Lessons from the Certifiers

Inside Scoop

Ask the Certifiers: Trusting the Masteries
Natalie Tucker Miller, MMC

This month’s question is a two-parter, though the answers will overlap
somewhat. I find that the answers to all questions about masterful coaching
have one thing in common: The client is the most important aspect of the conversation.
Let’s see where the answers to the following questions lead us!

Q1: Nine masteries each deeply expressed in one 30 minute
session (plus effective use of silence!) seem like a whole lot to 'cram in.'
How is that accomplished?

I remember thinking this when I was first introduced to Thomas Leonard’s
15 Coaching Proficiencies. Before the IAC was even a twinkle in Thomas’
eye, 30 minute coaching sessions were considered the norm. Then Thomas began
demonstrating his 15-20 minute laser sessions, where evidence of all 15 proficiencies
were present! But how?

For a moment, let’s look at another skill set that is accomplished as
a whole. As a violinist, I recall wondering, would I remember how to place the
chinrest, hold my wrist in position, be conscious of the placement of my fingers
on the bow, control many strings to engage in a bow stroke, create all the right
notes on the fretless neck, keep my back straight, control my breathing while
reading music? How in the world is that possible, all at the same time?
Surely only one or two people in the entire world could fulfill such requirements!

For the first couple of years of practice, I was convinced that I’d just
have to settle with “good enough,” since I could not imagine accomplishing
all that without looking awkward and ridiculous. However, after a few years,
I was invited to state competitions and performed solo compositions at concerts.
And by the then, the least of my concerns were the techniques of actual playing
the instrument. Now, I had bigger fish to fry: Stage fright!

Practicing to become masterful at coaching can be seen similarly. It typically
begins with the coach being concerned about coaching “right,” fitting
all elements of mastery without it feeling crammed or artificial.

And just as the bow, strings, posture, and piece of music all come together
to create a pleasing concerto, so it is with the coaching skill sets. One skill
without the rest will not produce the full result. For a better understanding
of how the Mastery measures this as a whole, please refer to these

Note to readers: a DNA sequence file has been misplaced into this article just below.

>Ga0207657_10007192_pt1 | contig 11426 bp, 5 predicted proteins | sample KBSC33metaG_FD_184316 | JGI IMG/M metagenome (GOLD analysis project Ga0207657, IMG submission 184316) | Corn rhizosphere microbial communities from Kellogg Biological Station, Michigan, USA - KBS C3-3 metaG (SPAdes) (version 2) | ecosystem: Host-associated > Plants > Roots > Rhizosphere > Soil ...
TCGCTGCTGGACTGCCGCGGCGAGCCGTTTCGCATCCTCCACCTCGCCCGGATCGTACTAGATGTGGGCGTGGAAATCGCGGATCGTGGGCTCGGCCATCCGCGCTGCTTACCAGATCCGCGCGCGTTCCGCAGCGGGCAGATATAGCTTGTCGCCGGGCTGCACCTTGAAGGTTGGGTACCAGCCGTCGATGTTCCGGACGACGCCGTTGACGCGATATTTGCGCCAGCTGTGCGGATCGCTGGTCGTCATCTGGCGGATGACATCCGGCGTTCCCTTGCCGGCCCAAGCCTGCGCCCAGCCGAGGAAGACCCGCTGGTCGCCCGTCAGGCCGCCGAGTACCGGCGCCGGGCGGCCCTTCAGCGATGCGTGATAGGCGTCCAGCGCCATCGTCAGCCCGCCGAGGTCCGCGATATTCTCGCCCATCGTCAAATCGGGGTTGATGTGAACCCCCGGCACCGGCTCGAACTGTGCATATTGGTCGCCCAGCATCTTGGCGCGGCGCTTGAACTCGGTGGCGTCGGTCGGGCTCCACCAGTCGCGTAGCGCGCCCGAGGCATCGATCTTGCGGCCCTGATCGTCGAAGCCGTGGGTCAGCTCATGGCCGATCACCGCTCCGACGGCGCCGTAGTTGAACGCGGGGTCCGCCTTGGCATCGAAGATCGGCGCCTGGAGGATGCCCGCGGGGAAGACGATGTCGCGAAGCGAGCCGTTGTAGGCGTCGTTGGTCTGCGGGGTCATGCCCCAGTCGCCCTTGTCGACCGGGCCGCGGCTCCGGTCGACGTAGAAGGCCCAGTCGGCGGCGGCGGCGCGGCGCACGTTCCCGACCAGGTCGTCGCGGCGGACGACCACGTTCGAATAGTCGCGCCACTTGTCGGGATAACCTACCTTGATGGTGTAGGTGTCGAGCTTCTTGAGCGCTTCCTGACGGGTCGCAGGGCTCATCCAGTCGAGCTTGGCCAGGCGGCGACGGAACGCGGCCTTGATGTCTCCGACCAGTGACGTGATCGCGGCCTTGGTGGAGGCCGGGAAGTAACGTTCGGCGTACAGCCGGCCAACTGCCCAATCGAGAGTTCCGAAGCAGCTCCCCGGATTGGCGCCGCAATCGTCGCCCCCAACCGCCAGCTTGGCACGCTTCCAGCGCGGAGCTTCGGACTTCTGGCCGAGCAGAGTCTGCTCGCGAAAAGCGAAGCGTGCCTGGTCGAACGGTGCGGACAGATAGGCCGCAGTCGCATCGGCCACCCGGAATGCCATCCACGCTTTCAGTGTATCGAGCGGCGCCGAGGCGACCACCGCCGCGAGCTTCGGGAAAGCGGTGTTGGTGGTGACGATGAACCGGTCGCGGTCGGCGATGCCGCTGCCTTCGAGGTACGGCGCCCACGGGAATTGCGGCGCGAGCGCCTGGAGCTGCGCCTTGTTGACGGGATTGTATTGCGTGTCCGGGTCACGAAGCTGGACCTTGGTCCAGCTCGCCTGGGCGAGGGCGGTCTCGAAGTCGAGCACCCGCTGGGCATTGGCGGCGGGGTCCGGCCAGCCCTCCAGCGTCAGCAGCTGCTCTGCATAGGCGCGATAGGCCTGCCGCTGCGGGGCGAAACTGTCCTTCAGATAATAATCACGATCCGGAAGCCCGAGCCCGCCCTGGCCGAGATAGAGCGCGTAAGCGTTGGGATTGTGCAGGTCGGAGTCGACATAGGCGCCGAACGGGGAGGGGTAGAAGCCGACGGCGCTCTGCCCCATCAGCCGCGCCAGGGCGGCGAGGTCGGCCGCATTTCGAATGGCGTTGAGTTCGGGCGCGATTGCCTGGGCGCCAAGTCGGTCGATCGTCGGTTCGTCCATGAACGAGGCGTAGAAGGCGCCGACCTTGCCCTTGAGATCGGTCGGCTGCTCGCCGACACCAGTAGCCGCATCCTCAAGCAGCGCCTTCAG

previous articles
about the interconnectedness of the Masteries.

Why is this interconnectedness important? Just as an audience might not recognize
that all elements of style were present in a concert, they surely would be aware
if those elements were absent! This is how coaching is also nuanced. Using the
Masteries E-Book as a guide, pay particular attention to “Indicators the
Coach Understands the Mastery”; this section will help you to understand
how the elements are synthesized to create a masterful session.

Q2: When considering sessions for certification, how do
you decide what to leave out? Often a client's response will suggest several
different ways to probe – so how is a decision made without a certifier saying,
"You missed that"?

In addition to “see above”, there is a simple answer to this specific

Perhaps there are certain words that are recurring, or something that was said
creates a noticeable shift in the client’s tone, or the client is highly
creative and interested in a variety of pursuits. Maybe you find something pops
up unexpectedly in the session, so you’ll need to determine if this is
the “elephant in the room,” or an additional tangent that could
be useful to explore at another time.

Don’t be afraid to bring any of this to the client’s attention.
Acknowledge its existence, test it for its significance in the session, and
make a collaborative determination as to how best to approach it. You may find
that the session takes a new, unexpected turn, or you may find it isn’t
relevant to what is most important in the moment and table it for another time.

The point is, don't avoid something if you're concerned about where it may
take you, any more than worrying that you are missing something. With practice
and experience, you’ll know just the right direction to take without even
thinking about it.

And P.S. No, I don’t still play the violin for audiences. 😉

Do you have a question that you’d like to ask the certifiers?
Submit your questions here: http://certifiedcoachblog.typepad.com/blog/ask-the-certifiers.html.

Natalie Tucker Miller


Natalie Tucker Miller, MMC, is the Lead Certifier and a certifying
examiner at the IAC, as well as Past-President. Natalie is founder
of Ageless-Sages.com Publishing (www.ageless-sages.com),
and creator of the literary genre, Picture Books for Elders™.


Please send your questions on the IAC Coaching Masteries®
and the certification process to certification@certifiedcoach.org.

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